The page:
One of the subjects of interest is rather small gradients of gas concentration between different parts of the system. Separate instruments at various locations would require precise calibration for making the subtractions needed to identify such gradients. A tubing system between the instruments and the remote locations permits such comparisons to be made accurately. The differences can actually be determined with greater precision than the absolute accuracy of the measuring instrument would indicate. This desideratum is not unique to measurement of gas concentrations in the closed ecological system. It is also desirable in a system for measuring spread of noxious gas from a leak or spill, for example, where gradients in concentration indicate the nature of the plume.
Each of the sampling tubes is connected to a sample manifold 22, 23 or 24 by a three-way solenoid valve. The third valve connection for each of these valves is to a small capillary orifice 51. Each of the capillary orifices is, in turn, connected to a vacuum manifold 52. The three-way valves are normally in a position that causes air to be drawn into each sample inlet through the respective sampling tubes to the capillary orifice. The orifice serves to restrict flow to a low rate, but maintains flow through all the sampling tubes for continual purging, and assurance that the air in the sampling tubes has a composition representative of the air at the sample inlet.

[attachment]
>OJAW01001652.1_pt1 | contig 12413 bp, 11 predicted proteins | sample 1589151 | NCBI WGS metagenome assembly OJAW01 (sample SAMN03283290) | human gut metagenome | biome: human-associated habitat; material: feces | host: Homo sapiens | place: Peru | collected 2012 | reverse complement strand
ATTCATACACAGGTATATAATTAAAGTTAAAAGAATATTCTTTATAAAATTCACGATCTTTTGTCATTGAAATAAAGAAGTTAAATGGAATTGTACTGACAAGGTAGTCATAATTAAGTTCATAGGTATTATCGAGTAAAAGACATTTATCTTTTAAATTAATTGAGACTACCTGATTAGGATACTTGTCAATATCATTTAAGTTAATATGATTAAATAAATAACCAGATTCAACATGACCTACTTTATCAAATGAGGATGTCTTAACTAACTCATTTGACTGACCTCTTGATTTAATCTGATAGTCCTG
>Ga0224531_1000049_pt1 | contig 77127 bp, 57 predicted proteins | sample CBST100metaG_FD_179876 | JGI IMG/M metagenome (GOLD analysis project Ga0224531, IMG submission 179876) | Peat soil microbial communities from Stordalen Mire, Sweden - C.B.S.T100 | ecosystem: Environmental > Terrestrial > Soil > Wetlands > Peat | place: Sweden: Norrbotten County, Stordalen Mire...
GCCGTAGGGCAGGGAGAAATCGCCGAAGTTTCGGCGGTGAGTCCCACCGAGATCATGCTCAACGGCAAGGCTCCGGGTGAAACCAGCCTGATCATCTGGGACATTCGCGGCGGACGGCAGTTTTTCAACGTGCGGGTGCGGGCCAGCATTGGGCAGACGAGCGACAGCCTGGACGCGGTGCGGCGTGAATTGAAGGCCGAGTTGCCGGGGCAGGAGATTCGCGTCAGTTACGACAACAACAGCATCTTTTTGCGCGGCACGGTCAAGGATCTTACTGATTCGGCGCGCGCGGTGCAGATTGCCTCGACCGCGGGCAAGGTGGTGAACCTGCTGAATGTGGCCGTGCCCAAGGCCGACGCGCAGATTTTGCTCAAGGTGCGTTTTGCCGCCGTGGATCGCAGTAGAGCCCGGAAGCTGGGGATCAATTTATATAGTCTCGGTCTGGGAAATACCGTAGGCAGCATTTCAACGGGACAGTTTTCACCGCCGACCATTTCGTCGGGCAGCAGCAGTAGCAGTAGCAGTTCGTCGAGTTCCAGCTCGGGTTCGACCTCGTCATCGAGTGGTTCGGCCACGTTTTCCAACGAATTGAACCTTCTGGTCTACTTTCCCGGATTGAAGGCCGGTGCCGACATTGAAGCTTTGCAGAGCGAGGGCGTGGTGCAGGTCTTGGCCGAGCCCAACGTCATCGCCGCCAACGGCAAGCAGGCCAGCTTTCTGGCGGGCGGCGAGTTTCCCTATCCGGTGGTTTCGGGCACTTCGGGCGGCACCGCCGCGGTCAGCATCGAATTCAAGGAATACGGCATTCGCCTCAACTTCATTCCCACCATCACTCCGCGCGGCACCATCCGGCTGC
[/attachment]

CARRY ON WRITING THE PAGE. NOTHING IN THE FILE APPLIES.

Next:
The solenoid valves permit disconnecting the sampling tube from the vacuum manifold and connecting it to the respective sample manifold when it is desired to analyze the gas from a particular sample inlet. The analysis may be made promptly upon making such a connection because of the continual drawing of air through the sampling tubes or may be delayed a sufficient time for air to travel from the remote sampling inlet to the analytical laboratory. Prompt measurements can be made since the drift of gas composition is quite slow by comparison with the sampling intervals involved.